Although I think the substantive conclusion stands up, one aspect of the presentation which I would change is the graph below:

This was an indirect replication of a graph we included in 2018. This offers a neat, simple visual representation of the relationship between the number of total EAs and number of highly engaged EAs recruited from each source, but it risks being misleading because the two variables (total EAs recruited and highly engaged EAs recruited) are not independent (the total includes the highly engaged EAs). As such, we’d expect there to be some correlation between the two, simply in virtue of this fact (how much depends, inter alia, on how many highly engaged EAs there are in the total population). 

As it happens, when we repeated the analysis looking at the relationship between the number of low engagement EAs and the number of highly engaged EAs independently (which I think is a less intuitive thing to consider), we found a very similar pattern of results. Nevertheless, although the simplicity of this presentation is nice, I think it’s generally better to just not include any variants of this graph (and we dropped this graph from EAS 2020) and just include analyses of whether the proportion or average level of engagement varies across different recruitment sources. Unfortunately, I think these are less intuitive and less striking (see e.g. the models included here), so I do worry that they are less likely to inform decisions.

New findings since 2019

I think most of these findings have only gained further support through being replicated in our 2020 post.

Since 2019 these results have also been supported by OpenPhil’s 2020 survey of “a subset of people doing (or interested in) longtermist priority work”. OpenPhil found very similar patterns to the EA Survey 2019’s results despite using different categories and a different analysis (for one thing, OP’s allowed percentages to sum to more than 100% whereas ours did not).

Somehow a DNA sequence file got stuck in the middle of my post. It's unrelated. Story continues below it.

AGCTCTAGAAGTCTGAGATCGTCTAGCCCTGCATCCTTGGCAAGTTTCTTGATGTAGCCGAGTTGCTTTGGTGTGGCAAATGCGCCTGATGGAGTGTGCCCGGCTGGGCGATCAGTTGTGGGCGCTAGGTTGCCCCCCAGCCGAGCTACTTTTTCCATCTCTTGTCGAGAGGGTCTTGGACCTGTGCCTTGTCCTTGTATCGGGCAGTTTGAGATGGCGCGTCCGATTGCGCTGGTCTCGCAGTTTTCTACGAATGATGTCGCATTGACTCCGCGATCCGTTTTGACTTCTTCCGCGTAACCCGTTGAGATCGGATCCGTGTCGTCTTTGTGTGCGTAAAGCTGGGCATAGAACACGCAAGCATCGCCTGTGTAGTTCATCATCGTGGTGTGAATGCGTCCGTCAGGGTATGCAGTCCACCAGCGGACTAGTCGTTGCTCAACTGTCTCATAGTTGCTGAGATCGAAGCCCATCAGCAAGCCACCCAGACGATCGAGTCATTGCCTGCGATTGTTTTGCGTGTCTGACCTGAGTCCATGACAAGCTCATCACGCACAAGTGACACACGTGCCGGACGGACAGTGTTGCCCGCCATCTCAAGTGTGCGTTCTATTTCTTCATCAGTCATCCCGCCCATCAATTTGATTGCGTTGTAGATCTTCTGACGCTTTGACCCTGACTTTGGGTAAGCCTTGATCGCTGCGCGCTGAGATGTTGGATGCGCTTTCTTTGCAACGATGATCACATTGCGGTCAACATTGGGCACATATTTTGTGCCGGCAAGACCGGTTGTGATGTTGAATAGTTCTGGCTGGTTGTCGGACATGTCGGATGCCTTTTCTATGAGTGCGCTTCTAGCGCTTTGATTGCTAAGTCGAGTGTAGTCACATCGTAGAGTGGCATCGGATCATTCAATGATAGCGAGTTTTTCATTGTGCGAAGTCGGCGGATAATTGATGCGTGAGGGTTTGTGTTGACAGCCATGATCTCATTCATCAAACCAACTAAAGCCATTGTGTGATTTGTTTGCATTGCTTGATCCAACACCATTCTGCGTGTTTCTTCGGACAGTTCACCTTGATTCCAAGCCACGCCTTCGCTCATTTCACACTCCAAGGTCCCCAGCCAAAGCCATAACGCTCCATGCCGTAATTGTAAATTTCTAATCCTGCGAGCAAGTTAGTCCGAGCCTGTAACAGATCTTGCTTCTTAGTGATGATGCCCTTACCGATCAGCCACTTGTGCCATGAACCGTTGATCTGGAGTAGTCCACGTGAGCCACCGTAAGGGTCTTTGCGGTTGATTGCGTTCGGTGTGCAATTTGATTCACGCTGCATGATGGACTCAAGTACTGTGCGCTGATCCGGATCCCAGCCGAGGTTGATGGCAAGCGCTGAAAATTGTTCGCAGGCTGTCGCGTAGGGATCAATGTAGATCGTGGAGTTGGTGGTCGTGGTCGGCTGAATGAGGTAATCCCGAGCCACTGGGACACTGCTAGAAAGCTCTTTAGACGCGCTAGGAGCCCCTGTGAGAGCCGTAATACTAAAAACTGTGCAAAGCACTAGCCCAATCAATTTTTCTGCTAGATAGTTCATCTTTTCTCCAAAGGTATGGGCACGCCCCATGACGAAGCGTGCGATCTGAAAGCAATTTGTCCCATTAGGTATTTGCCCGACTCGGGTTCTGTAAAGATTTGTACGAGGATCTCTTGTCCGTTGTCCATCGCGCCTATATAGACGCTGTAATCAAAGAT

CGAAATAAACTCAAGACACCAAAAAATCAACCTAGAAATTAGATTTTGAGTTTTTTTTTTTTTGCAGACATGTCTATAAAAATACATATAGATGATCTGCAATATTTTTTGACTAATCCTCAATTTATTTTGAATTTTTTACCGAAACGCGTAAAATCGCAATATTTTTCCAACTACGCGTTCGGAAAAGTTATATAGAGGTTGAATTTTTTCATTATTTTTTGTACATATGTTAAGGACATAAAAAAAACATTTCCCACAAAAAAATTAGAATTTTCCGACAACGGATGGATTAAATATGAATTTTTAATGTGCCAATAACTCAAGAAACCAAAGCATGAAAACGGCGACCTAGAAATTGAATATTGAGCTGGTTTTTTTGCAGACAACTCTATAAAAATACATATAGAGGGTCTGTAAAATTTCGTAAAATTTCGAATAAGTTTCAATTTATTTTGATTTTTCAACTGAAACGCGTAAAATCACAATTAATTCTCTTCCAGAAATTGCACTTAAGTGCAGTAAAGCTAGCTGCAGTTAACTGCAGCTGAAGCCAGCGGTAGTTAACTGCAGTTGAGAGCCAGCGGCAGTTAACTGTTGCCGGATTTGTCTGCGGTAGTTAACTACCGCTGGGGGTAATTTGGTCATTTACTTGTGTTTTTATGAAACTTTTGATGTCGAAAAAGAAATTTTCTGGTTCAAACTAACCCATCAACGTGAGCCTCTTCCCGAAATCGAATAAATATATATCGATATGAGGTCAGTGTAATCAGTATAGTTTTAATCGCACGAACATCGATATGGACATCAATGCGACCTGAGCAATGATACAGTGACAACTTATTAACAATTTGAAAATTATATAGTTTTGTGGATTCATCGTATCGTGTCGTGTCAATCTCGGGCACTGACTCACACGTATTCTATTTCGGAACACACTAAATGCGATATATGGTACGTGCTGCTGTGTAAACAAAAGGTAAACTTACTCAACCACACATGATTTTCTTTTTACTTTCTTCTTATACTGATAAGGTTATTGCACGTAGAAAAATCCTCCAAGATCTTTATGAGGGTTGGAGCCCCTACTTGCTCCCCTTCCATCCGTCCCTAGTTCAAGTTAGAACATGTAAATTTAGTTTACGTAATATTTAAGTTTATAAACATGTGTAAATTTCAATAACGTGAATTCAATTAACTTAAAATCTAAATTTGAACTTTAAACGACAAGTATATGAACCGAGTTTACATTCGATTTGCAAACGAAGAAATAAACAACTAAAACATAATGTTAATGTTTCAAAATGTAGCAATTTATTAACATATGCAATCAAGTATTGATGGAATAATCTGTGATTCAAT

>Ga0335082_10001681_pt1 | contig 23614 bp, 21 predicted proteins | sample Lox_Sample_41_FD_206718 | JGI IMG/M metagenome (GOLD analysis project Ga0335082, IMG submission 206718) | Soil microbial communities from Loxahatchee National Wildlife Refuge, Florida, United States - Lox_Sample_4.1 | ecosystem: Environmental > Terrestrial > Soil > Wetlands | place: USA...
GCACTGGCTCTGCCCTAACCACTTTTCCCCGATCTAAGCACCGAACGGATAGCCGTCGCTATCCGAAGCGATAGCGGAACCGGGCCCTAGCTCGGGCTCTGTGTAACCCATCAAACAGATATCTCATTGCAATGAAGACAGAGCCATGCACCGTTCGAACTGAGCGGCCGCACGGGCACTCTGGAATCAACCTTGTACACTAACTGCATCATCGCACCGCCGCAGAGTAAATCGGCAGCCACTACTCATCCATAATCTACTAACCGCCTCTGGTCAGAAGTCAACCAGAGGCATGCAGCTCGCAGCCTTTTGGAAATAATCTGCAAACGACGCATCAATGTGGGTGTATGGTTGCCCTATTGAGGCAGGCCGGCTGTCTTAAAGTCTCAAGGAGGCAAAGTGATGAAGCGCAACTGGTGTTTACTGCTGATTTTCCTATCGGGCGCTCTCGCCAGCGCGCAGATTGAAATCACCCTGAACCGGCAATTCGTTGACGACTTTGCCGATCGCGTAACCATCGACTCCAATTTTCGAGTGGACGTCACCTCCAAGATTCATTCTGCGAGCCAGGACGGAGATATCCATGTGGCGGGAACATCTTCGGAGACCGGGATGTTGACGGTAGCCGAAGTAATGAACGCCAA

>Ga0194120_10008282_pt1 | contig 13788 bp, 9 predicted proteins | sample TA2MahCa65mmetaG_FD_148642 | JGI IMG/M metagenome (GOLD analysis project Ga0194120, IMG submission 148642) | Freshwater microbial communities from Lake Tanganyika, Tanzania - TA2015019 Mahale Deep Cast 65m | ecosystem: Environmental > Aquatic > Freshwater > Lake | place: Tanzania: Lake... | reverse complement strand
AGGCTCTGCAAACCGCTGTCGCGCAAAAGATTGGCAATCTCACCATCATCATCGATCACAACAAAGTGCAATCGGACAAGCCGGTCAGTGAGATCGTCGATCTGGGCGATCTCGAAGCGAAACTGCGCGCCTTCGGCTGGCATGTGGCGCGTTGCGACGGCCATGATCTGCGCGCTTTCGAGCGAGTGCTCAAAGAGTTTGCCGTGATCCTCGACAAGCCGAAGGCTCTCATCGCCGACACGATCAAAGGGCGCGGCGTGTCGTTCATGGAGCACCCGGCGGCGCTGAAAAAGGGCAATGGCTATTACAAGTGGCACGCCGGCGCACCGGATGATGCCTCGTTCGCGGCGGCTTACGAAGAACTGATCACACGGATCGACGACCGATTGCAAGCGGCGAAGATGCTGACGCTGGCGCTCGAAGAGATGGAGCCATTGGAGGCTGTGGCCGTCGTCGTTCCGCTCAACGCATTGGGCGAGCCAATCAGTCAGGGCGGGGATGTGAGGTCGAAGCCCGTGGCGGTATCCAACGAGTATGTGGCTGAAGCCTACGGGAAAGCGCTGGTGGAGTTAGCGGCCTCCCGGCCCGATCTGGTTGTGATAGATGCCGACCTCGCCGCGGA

In addition, part of this difference is likely explained by the fact that OP’s post compared their select highly engaged sample to the full EA Survey sample. If we limit our analysis to only self-reported very highly engaged EAs the gaps shrink further (i.e. highly engaged EAs were more likely to select personal contact and less likely to select SlateStarCodex.

Overall, I have been surprised by the extent to which OP’s highly impactful longtermist data aligns with the EA Survey data, when adjusting for relevant factors like engagement.


What questions relevant to EA could be answered by surveying the public?

Fwiw, I think that both moral uncertainty and non-moral epistemic uncertainty (if you'll allow the distinction) both suggest we should assign some weight to what people say is valuable.

  • Moral uncertainty may suggest we should assign some weight to views other than hedonistic utilitarianism. This includes other moral views , not just people's preferences, and we can discern what moral views people endorse through surveys (as I mention here). So we should ask about what people value and/or think is morally right and good, not merely what they prefer.
  • In addition, some moral views assign value to things which can be determined through surveys, including preferences (which you mention), but potentially including things like respecting people's values, autonomy/self-determination, democratic will, and not traducing people's wishes or coercing them.
  • But, separately, even if we only value maximizing wellbeing, given uncertainty about what promotes this / measurement error in our measures of it (and perhaps also conceptual uncertainty about what it consists in, though this may collapse into moral uncertainty), I think it's plausible we should assign some weight to what people say they prefer in judging what is likely to promote their wellbeing. For example, if we observe that having children seems to lead to lower wellbeing, but that people report that they value and prefer having children, that seems like it should be assigned some weight.
Stress - effective ways to reduce it

Thanks for collating these different ideas!

Fwiw, I think that it might be better if you were to simply drop the "Strength of effect: %" column from your sheet and not rank interventions according to this.